The Tree of Life | Art for Easter 6C

The Tree of Life
Gustav Klimt
The Tree of Life
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Commentary by Hovak Najarian

The Tree of Life, Mixed Media, 1905, Gustav Klimt, 1862-1918

In the latter part of the nineteenth century, people often turned to nature as a relief from living conditions brought on by industrialization. In art, there was a rejection of nineteenth century “history painting” and during the last two decades of the century, and into the early part of the twentieth century, there was renewed interest in hand crafts and the decorative arts. Artists working in these areas tended to gravitate toward stylized curvilinear shapes and the undulating lines of nature. They also were attracted to exotic subjects with symbolic content. In Austria, Gustav Klimt was the leader of the Vienna Secession and in style his work was linked to “Art Nouveau.”

Humans throughout history and in many cultures have ascribed symbolic meaning to trees. The writer of Genesis tells us of trees in the Garden of Eden; among them the tree of life: “And out of the ground the Lord made to grow every tree that is pleasant to the sight and good for food, the tree of life also in the midst of the garden, and the tree of good and evil.” (Gen. 2:9). The tree of life is mentioned again in Revelation with a note that it bears twelve types of fruit and that its leaves are for the healing of nations (Rev. 22:1-2). Like trees we come into the world, grow according to our genetic plan, and encounter a world that may be both supportive and threatening. Klimt did not comment on any of his work but a variety of influences may be seen; these include motifs from sources such as Byzantine mosaics, and the arts of Egypt and Asia. Klimt’s “Tree of Life,” has its roots in a colorful mosaic-like soil suggesting earthly attractions that are there to be tapped. Its thick trunk spreads out into tendrils that fill the painting with Fibonacci spirals; spirals are known to represent the sun as well as the cycle of seasons and the cycles of life. Interspersed among the branches of the tree are rounded eye-like orbs and the eye(s) of Horus. A raven is waiting.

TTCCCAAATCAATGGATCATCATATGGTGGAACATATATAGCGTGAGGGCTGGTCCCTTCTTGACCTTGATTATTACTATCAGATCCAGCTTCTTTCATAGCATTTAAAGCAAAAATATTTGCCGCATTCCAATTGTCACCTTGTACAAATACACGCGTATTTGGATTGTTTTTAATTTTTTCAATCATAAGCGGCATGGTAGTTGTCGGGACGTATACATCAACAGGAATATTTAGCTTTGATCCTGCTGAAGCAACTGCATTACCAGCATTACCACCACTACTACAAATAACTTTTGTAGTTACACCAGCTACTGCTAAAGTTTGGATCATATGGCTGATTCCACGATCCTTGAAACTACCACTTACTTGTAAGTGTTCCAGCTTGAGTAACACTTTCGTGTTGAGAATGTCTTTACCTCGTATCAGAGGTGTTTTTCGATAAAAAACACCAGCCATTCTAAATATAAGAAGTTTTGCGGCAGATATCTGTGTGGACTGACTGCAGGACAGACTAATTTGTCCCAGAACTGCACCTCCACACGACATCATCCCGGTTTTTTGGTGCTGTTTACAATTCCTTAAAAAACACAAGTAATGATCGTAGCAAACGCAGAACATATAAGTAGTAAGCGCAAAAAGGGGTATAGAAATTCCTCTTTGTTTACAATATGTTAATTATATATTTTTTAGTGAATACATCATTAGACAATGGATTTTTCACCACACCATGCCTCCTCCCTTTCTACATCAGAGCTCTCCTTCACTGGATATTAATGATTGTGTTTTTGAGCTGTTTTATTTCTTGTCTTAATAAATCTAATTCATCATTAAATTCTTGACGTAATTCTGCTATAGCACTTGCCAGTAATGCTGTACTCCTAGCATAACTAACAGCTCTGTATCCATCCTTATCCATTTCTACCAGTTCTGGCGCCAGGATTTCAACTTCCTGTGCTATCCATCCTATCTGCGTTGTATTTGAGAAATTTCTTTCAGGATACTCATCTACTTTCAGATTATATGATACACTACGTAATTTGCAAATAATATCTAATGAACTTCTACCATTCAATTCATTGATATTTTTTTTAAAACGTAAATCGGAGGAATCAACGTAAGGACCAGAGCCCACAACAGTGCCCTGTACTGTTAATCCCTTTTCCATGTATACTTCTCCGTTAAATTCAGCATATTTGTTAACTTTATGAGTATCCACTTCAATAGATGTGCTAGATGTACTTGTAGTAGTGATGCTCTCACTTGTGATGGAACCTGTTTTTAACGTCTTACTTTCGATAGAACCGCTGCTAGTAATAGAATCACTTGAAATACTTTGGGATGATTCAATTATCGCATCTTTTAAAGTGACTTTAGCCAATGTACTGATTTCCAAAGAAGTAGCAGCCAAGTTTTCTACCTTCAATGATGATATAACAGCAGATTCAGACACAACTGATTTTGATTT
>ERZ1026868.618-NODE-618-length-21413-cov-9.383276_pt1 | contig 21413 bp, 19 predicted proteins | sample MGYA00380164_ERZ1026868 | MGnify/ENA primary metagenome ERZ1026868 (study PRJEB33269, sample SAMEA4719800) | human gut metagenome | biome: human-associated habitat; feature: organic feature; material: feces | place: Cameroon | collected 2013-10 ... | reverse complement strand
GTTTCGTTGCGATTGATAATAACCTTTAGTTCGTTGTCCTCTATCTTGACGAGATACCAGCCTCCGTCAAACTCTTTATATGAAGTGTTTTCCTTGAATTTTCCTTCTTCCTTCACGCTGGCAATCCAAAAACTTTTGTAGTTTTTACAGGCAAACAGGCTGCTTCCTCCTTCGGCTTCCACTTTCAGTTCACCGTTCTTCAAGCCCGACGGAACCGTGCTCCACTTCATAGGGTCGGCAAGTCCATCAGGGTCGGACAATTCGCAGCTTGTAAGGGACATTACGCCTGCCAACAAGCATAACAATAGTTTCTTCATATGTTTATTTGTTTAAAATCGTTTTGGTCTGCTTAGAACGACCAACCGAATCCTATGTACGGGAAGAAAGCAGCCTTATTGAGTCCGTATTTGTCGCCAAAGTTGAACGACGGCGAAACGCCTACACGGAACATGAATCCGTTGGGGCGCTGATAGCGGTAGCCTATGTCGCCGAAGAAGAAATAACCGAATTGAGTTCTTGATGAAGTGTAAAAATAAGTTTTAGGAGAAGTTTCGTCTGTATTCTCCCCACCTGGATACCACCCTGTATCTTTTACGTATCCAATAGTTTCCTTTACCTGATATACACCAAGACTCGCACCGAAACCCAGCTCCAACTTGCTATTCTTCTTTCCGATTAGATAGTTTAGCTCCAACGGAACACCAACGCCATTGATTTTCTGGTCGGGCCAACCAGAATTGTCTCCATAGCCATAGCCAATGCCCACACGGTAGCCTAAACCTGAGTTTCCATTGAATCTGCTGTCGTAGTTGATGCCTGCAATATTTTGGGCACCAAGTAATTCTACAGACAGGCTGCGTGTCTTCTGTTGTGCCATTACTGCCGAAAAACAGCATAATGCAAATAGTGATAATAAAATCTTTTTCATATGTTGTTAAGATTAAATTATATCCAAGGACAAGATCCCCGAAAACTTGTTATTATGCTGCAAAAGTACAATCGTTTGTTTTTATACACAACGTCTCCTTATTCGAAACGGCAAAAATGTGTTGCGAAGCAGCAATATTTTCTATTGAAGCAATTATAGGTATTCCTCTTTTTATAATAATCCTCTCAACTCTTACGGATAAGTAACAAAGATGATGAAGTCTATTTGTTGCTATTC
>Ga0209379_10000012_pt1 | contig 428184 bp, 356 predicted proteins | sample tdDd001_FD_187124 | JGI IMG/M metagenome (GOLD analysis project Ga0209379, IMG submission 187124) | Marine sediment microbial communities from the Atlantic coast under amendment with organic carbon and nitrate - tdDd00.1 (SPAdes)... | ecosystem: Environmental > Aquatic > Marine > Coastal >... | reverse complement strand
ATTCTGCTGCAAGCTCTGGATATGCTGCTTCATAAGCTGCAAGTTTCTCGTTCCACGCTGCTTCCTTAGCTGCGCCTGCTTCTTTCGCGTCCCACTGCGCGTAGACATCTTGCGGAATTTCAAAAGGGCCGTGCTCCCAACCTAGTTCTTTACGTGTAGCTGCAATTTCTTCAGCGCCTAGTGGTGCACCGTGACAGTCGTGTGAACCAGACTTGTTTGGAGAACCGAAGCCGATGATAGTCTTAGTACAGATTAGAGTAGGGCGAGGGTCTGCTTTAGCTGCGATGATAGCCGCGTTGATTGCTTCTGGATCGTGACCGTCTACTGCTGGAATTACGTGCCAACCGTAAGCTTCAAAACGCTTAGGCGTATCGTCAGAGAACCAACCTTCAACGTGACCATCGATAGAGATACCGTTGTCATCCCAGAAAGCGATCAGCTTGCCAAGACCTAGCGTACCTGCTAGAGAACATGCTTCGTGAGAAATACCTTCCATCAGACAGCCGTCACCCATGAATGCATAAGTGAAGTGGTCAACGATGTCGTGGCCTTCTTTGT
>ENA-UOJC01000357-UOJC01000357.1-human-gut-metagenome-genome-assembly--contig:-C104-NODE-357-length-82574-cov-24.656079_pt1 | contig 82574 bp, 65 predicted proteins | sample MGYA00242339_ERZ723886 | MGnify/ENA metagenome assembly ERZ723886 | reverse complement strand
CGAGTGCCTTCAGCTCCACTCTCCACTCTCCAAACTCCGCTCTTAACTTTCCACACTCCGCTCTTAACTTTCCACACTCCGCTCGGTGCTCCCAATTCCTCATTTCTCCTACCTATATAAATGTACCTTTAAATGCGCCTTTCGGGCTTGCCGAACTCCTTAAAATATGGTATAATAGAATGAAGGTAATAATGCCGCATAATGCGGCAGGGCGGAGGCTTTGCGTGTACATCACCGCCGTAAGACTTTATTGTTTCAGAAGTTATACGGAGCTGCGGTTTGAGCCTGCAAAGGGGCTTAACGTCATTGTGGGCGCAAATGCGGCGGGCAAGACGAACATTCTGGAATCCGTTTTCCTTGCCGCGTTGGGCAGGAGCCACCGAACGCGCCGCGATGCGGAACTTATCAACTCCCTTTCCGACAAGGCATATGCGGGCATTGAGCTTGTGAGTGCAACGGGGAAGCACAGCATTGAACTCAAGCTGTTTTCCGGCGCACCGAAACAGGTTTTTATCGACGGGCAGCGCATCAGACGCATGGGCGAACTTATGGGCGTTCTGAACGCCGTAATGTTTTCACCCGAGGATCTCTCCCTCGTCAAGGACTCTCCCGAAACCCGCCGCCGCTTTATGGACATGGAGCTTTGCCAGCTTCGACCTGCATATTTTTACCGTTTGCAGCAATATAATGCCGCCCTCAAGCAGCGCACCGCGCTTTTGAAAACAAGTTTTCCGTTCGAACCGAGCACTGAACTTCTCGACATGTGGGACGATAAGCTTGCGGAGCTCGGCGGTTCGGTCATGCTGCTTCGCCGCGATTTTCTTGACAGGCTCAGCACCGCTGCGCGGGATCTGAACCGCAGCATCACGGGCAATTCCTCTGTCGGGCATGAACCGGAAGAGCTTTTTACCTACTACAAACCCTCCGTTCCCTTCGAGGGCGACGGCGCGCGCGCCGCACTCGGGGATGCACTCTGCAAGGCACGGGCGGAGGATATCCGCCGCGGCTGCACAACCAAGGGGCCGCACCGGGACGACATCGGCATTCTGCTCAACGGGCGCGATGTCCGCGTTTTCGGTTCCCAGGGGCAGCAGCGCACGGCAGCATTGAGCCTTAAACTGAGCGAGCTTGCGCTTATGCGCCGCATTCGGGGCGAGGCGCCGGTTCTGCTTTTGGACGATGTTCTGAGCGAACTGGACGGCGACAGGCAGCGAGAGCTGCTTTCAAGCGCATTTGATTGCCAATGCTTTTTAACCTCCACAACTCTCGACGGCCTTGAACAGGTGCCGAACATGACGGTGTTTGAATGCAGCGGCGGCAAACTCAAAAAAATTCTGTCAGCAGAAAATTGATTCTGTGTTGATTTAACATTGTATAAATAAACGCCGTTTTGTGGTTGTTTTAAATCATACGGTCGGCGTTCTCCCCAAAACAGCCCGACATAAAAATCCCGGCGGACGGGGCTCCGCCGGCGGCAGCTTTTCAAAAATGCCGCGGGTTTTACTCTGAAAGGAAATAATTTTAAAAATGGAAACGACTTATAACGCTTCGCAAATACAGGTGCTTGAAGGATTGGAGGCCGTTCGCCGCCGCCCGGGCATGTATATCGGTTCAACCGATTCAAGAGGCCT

Standing on the left side of the painting is a youthful woman who is facing life and projecting her thoughts with the hope that her future will be fulfilled (symbolized by an embrace on the right side of the painting). Based on the images in “The Tree of Life,” we can surmise Klimt is saying this young woman’s experiences – and what she makes of them – will affect her journey as life unfolds. The spiraling branches suggest growth, progression, and life’s complexities. There will be earthly pleasures and watchful eyes; the Egyptian healing Eye of Horus is included several times among them. Yet death symbolized by a raven is perched on a branch and will be part of the journey as well. Experiences await us as we enter the labyrinth of branches life places before us. We make choices as we continue with hope.


We often see the familiar Rx symbol displayed at pharmacies (the “R” is made with an extended leg that is crossed to make the “x”). Persuasive evidence suggests this symbol is derived from the Eye of Horus. Ancient Egyptians were known to wear amulets of the Eye of Horus in the belief it would help ensure good health.

Hovak Najarian © 2013

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